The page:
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Family of Montreal woman killed by drunk driver demands Quebec lower legal limit

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The family of a young woman killed by a drunk driver is pushing the Quebec government to tighten its rules around impaired driving.

"This is a loss that nobody can imagine," Elizabeth Rivera told CTV News. "Nobody should experience [it]."

Rivera lost her daughter, Jessica Sarli-Rivera, in 2017 when the car she was in, driven by a drunk driver, was involved in a collision.

The man who killed her had 2.08 millilitres of alcohol in his blood -- more than twice what is allowed.

Currently in Quebec, the legal limit is 0.08, unlike most other provinces at 0.05.

"That means that if somebody stopped is under the influence, and they're at 0.05, we will remove the car, they will remove the licence and they will be a fine to pay," explains Rivera. "We don't understand why we are the only province in Canada who doesn't have to set sanctions."

The family is now petitioning to have Quebec's legal limit reduced to match the country's other provinces.

"We started in 2022 with Carlos Leitao, and he didn't go through. So, this time, the MNA Monsef Derraji, he accepted to pass the petition again," Rivera said. "We met in person with [Transport Minister] Madame Guilbeault, and her answer was that, 'it's not at this moment. We're not doing anything now.'"

Furthermore, Quebec Transport Minister Geneviève Guilbault rejected a call from Coroner Yvon Garneau last October to reduce the province's blood alcohol limit.

He made the recommendation following the October 2021 death of Stéphanie Houle, 46, who was a passenger in a car driven by a drunk driver.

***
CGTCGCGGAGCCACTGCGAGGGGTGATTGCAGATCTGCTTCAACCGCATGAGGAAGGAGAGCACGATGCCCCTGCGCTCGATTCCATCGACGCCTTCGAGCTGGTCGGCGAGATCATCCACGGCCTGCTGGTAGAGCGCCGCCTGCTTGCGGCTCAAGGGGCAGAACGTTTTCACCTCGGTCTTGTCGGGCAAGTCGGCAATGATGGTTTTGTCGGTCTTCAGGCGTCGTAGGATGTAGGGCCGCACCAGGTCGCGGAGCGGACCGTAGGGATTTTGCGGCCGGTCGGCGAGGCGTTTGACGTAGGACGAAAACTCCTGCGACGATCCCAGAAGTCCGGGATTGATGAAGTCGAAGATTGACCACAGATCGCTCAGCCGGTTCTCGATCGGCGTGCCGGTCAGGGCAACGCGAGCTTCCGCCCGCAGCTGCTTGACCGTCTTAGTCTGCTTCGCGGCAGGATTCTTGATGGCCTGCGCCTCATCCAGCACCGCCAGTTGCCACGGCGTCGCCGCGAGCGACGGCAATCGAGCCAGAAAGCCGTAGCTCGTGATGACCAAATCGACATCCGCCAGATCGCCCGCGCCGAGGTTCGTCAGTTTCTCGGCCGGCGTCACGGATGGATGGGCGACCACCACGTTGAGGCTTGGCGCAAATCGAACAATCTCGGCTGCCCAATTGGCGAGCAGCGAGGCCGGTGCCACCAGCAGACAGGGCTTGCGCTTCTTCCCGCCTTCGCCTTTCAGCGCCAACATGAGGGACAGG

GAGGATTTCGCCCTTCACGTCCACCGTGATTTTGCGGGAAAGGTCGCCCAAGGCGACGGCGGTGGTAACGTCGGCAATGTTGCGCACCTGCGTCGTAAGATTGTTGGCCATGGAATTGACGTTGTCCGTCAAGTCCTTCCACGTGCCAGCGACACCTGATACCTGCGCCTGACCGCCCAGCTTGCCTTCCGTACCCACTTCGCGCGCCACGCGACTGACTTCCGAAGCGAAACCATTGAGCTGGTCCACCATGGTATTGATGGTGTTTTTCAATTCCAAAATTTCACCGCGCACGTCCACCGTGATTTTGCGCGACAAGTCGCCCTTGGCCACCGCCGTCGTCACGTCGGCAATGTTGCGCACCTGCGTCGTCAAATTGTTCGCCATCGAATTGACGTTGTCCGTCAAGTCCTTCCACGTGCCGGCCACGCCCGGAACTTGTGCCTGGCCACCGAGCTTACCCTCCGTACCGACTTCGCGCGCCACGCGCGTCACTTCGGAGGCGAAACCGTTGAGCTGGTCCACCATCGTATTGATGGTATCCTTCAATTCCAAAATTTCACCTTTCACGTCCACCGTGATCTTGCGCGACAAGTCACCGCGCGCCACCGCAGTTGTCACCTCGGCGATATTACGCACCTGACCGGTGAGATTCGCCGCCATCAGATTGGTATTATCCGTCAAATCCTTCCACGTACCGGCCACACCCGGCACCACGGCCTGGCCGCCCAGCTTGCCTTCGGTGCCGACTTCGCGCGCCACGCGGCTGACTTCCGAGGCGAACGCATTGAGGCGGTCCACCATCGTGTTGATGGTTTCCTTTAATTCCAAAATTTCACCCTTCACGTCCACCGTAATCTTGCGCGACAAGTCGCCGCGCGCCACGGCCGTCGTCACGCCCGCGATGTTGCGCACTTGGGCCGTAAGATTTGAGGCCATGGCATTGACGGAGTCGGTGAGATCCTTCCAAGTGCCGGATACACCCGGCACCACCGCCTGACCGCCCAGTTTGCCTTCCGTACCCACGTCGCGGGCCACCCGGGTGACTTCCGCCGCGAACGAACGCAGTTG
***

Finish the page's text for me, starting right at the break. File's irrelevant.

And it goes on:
"A review of the blood alcohol limit allowed while driving is not envisaged by our government," reads a statement from Guilbault's office.

The driver who killed Sarli-Rivera was eventually found guilty.

He admitted to having a drinking problem and served time in prison for his crime.

"If he said that he had problems drinking, I'm sure it's not the first time he did that," said Rivera. "Unfortunately, this had to happen to us, and I feel sorry for him. I feel sorry that we all think this will never happen to us."

After her daughter's death, Rivera joined Mothers Against Drunk Driving (MADD) and is now president of the Montreal chapter.

"Jessica was a very kind person. She was caring. She was always making sure that everyone was OK," remembers Rivera. "She had a beautiful smile and a contagious laugh that I still hear. She was an amazing person, and she didn't deserve this. This happened to her at 26 years old, and what hurts me the most is everything that she's missing."

With the holidays almost upon us, she says MADD Canada is launching its annual Project Red Ribbon awareness campaign, which stresses the importance of driving safely.

Project Red Ribbon runs until the end of February.

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